I remember the first time I voted.
It was 1984, a presidential year. Ronald Reagan was up for re-election, having reminded everybody that it was “morning again in America.” And Walter Mondale had been offered up as a sacrificial lamb by a Democratic party that knew it couldn’t win.
Reagan captured 49 states — all but Mondale’s home of Minnesota — and turned in a victory of historic proportions. As presidential elections go, this was Georgia Tech vs. Cumberland College (you can look that one up).
So, as Reagan was trouncing the Democrats and entrenching a new conservatism, what did I do? I wrote in Roger Alan Jayne for president, of course.
Yes, for my first opportunity to drink from the refreshing fountain of democracy, for my initial chance to exercise my right to make my voice heard … I voted for my father.
It’s not that I had anything against Reagan; I was a big fan. It’s just that he didn’t really need my help in retaining the presidency, and I thought it would be cool if somewhere on some tally sheet some years from now, some historian would notice that Roger Jayne received one vote for president of the United States.
There have been plenty of ballots cast since then, some for Republicans, some not. Some for victors, some not. Some for those who won and later made you wish they hadn’t. Sometimes a candidate can surprise you, for better or worse, once they get into office. Then again, I am the progeny of a man who liked to say, “I voted for Nixon three times, and I’d do it again if I could.”
Such ideological proclamations seem relevant again as we near another election. Ballots are due Tuesday, and while it’s no presidential election — or even a midterm contest with representatives or senators to be selected — there is plenty that is intriguing.
Take the Vancouver races, for example. There’s a contest for mayor. And for three city council positions. And, at the risk of engaging in hyperbole, for the very soul of the city. It’s not often, after all, that voters are faced with clear ideological differences between the candidates.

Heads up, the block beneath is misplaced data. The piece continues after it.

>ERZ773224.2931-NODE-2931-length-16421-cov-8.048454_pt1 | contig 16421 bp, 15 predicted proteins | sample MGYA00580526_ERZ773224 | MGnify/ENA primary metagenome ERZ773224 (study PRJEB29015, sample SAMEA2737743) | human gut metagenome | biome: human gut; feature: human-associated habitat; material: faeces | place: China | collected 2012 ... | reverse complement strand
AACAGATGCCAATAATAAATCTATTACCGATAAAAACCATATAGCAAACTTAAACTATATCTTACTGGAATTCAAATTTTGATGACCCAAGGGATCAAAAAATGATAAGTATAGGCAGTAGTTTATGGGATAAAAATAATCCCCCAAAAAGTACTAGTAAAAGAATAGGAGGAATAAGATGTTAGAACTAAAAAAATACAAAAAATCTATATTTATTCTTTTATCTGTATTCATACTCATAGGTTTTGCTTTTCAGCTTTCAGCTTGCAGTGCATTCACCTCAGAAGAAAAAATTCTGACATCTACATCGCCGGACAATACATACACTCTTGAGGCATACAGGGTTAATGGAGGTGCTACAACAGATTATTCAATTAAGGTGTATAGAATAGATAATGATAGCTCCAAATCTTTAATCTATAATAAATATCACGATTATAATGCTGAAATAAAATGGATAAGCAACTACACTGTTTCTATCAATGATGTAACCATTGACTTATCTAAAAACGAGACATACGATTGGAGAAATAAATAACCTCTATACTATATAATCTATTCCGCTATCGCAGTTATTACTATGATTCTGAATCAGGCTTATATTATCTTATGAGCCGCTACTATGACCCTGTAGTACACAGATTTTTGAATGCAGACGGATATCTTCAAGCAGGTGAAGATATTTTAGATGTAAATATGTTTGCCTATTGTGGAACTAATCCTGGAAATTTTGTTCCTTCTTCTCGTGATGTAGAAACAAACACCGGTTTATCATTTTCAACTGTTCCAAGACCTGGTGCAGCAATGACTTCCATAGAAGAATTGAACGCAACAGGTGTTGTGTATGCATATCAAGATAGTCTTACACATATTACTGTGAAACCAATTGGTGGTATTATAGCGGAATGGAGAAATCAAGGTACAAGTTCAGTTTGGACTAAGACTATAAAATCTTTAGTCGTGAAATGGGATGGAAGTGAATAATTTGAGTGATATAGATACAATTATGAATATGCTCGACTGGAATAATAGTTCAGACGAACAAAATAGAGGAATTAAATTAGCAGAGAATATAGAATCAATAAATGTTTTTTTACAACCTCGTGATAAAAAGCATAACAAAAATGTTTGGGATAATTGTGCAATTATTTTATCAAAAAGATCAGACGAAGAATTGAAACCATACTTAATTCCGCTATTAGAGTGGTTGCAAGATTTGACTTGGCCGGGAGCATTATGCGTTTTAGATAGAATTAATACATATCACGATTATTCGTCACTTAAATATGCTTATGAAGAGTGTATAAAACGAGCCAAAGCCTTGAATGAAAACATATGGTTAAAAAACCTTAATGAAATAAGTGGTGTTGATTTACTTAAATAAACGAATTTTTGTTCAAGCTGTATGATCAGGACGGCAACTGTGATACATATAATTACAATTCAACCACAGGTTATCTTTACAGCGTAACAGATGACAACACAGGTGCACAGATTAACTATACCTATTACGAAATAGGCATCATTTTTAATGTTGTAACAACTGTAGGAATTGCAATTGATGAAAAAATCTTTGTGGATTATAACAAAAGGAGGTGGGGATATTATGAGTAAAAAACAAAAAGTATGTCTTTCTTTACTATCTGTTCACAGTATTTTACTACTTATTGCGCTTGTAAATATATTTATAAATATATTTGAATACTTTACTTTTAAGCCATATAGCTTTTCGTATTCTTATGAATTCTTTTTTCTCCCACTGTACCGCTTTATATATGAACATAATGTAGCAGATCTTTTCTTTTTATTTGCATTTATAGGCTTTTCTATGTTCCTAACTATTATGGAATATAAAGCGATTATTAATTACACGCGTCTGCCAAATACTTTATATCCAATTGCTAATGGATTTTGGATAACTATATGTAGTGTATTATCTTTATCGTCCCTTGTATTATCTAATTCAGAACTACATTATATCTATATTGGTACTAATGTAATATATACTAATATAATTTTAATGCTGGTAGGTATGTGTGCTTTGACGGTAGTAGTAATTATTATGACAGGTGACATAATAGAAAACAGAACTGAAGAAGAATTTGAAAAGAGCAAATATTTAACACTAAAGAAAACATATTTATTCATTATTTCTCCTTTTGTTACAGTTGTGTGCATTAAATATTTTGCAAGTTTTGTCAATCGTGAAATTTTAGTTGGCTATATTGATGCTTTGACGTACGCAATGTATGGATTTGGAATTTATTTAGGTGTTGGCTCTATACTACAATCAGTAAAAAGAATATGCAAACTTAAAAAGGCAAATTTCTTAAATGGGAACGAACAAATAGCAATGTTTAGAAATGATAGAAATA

With Bill Turlay in the mayoral race and Micheline Doan, Jeanne Stewart, and Frank Decker running for council positions, you have candidates who have been dubbed “The Madore 4.” Now, that can be either a compliment or a pejorative, depending upon your opinion of county Commissioner David Madore. And while Turlay, Doan, Stewart, and Decker can generate disparate opinions, one certainty is that they are kindred spirits in their opposition to the Columbia River Crossing proposal.
That’s where it gets interesting. You see, when it comes to the CRC, I happen to agree with Turlay, Doan, Stewart, and Decker. Personally, I don’t believe that light rail is a wise or financially responsible investment, and I don’t think it makes sense for Vancouver. Heck, I don’t think it makes sense for Portland … or Hillsboro … or Beaverton … or Gresham … or Milwaukie, but they’re kind of stuck with it now.
Yet while the CRC and light rail and the prospect of tolls over a new bridge have dominated political discussion on this side of the river for a decade or so, I am leery of those who are single-issue voters. The fact is that Vancouver is growing and will continue to grow, and with that growth comes questions of how to keep the area vibrant and engaging. There’s a lot more that goes into that than the single issue of a new bridge, which might be a back-to-the-drawing-board proposition nearly as soon as the election is over.
Political ads on both sides of the Vancouver races have focused on the bridge and its ancillary issues. Those are important, but they won’t entirely define the city for the future. If the CRC is, in fact, dead … then what will we talk about?
So, who am I voting for? That’s not important; you’re smart enough to make up your own minds. But sometimes I wish my dad was still around so I could write him in on my ballot.